A true story, set in the future. About seeds and genetic diversity, about growth and decay, about love and war, about hunger of all kinds. About what it means to be human, even when all your humanity is stripped away.
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Sean Price Williams
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Michael M. Bilandic
Caught in the grip of a war-torn Russian winter, the city is starving to death. Despite their hunger, Alyssa and Maksim heroically work to preserve the treasures of the world's most important seed bank - treasures that hold the key to the future of their country's food supply - even though its sustenance could mean their survival.
A strange movie I saw at the SXSW movie festival. The claim of Jessica Oreck's movie is, "A true story, set in the future". It is based on the 3-years siege of Stalingrad in World War II, when under the siege of the German army, more than on fourth of the population starved to death. The movie contains a lot of authentic voices from survivors of the siege, but the film takes place "in the near future". The look and feel of the movie, however, is more of a 60s Soviet-era--small, torn-down Ikea-less flats, old CRT monitors, shabby clothing. In the film, the city (of course, then called "Leningrad" again) is under siege. The main protagonists, a young couple of biologists--Alyssa and Maksim--work at the world famous N.I. Valivov institute, a resource for mankind's genetic treasure of plants and seeds. The institute was founded in 1921 and, indeed, the scientists under the 1943-45 siege were rather starving to death than eating the bank's precious plants and seeds.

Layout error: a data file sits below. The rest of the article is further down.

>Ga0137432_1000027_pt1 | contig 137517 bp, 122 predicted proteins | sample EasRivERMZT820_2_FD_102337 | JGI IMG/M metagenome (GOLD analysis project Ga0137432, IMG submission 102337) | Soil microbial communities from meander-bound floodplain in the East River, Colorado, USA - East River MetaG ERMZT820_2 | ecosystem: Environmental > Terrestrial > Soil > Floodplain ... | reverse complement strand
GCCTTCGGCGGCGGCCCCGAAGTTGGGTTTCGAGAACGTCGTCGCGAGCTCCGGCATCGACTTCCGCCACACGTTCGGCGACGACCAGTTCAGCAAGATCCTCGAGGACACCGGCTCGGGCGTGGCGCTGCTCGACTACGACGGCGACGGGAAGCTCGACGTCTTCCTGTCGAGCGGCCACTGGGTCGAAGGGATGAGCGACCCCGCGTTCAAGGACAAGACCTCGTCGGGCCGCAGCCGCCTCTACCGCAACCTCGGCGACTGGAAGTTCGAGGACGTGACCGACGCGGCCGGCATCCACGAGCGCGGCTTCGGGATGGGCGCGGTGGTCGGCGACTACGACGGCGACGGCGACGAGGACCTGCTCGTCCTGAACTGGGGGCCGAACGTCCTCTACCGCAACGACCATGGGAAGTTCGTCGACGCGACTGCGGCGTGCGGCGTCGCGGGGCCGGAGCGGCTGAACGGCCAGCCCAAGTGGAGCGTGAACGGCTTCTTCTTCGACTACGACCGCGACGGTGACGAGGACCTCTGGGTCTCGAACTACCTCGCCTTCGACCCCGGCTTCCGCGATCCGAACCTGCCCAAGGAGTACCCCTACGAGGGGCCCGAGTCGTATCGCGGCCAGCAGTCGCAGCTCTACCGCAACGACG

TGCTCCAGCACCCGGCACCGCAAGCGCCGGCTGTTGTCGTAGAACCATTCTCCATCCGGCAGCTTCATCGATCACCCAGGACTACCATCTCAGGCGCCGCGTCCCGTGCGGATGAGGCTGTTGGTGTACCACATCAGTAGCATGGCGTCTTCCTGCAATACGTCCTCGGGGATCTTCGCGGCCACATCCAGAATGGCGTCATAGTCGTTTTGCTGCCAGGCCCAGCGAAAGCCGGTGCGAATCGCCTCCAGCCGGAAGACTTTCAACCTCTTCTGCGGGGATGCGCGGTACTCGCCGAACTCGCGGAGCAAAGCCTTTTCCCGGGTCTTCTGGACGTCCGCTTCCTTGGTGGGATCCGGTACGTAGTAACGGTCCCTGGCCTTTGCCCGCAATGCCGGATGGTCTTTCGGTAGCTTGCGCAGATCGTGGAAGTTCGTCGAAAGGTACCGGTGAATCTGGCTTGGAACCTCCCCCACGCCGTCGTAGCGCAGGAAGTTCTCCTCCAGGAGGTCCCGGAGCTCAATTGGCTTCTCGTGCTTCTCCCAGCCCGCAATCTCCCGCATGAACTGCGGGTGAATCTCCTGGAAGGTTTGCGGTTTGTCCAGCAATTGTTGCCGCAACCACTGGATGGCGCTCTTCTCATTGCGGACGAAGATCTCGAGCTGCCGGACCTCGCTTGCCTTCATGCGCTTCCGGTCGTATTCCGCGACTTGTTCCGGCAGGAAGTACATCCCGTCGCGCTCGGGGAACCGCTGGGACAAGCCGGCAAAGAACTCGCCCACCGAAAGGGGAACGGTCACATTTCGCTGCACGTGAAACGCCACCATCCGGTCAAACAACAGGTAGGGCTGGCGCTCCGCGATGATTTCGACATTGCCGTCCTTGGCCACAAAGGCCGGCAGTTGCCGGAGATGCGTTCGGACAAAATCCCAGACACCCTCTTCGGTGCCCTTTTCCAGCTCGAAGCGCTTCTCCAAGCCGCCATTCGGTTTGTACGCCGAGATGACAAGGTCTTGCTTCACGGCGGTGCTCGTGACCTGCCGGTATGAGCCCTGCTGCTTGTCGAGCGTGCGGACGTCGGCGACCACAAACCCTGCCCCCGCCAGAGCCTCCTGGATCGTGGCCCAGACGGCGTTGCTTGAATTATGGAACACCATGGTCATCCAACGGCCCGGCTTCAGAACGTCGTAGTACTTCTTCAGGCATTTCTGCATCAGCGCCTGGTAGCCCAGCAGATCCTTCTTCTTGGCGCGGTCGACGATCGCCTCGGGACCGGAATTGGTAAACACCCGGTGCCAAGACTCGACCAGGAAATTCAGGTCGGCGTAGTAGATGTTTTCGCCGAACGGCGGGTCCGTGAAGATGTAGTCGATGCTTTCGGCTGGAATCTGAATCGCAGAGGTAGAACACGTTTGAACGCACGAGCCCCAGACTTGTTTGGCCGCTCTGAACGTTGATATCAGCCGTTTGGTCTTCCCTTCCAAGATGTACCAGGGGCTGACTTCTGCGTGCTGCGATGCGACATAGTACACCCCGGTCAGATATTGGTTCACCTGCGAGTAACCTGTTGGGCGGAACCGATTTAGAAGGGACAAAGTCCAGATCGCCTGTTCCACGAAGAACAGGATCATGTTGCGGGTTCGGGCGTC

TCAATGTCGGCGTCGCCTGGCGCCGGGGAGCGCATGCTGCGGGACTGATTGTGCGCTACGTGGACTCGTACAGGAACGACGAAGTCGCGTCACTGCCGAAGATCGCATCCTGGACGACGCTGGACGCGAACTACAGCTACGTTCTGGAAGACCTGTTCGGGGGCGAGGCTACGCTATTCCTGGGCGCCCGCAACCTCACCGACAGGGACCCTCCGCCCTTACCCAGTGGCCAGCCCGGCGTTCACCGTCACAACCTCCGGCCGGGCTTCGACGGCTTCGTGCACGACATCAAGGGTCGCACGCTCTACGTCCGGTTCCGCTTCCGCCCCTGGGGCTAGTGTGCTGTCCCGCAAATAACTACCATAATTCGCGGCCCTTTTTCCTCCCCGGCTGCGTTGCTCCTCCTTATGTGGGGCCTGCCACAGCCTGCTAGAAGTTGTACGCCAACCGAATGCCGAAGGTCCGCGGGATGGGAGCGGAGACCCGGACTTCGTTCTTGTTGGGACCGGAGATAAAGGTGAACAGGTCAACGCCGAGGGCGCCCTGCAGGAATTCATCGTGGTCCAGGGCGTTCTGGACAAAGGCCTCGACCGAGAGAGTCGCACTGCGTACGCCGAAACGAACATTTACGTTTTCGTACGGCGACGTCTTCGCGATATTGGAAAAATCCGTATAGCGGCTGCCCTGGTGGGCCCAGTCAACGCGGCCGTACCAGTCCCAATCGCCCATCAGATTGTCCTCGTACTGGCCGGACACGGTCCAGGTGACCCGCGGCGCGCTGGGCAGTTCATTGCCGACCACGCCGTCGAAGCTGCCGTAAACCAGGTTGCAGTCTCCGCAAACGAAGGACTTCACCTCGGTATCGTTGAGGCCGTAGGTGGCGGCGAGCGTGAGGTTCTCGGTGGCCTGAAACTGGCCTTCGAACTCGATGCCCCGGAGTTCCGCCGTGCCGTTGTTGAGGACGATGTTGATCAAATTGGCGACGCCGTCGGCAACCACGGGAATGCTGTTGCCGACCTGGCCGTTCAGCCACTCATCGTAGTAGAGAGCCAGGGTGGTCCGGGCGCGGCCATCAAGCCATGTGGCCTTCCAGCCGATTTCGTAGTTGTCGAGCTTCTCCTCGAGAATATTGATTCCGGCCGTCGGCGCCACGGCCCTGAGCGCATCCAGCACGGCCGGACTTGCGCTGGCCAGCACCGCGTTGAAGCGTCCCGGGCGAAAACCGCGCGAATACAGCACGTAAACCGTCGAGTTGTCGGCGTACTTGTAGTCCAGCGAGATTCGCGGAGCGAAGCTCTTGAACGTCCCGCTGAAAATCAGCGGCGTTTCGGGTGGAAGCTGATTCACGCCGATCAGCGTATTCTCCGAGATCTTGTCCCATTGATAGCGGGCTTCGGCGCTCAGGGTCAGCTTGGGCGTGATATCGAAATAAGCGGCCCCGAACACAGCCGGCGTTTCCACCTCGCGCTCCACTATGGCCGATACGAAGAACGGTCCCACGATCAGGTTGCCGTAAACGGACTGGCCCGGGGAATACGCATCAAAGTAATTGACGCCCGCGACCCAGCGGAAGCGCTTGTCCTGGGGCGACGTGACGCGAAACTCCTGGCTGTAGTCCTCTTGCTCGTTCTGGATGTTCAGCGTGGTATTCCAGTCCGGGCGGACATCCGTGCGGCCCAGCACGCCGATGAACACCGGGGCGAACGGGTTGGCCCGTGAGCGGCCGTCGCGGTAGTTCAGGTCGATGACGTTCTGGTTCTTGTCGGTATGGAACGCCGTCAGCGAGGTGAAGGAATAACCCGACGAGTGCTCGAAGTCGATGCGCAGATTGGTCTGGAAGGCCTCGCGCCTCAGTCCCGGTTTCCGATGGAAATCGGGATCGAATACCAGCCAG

A strange, and impressive film, mostly shot in b/w at the authentic locations in Russian language. With minimal resources, the director (about whom I know little) re-enacts a story about Leningrad's citizens' suffering and bravery.
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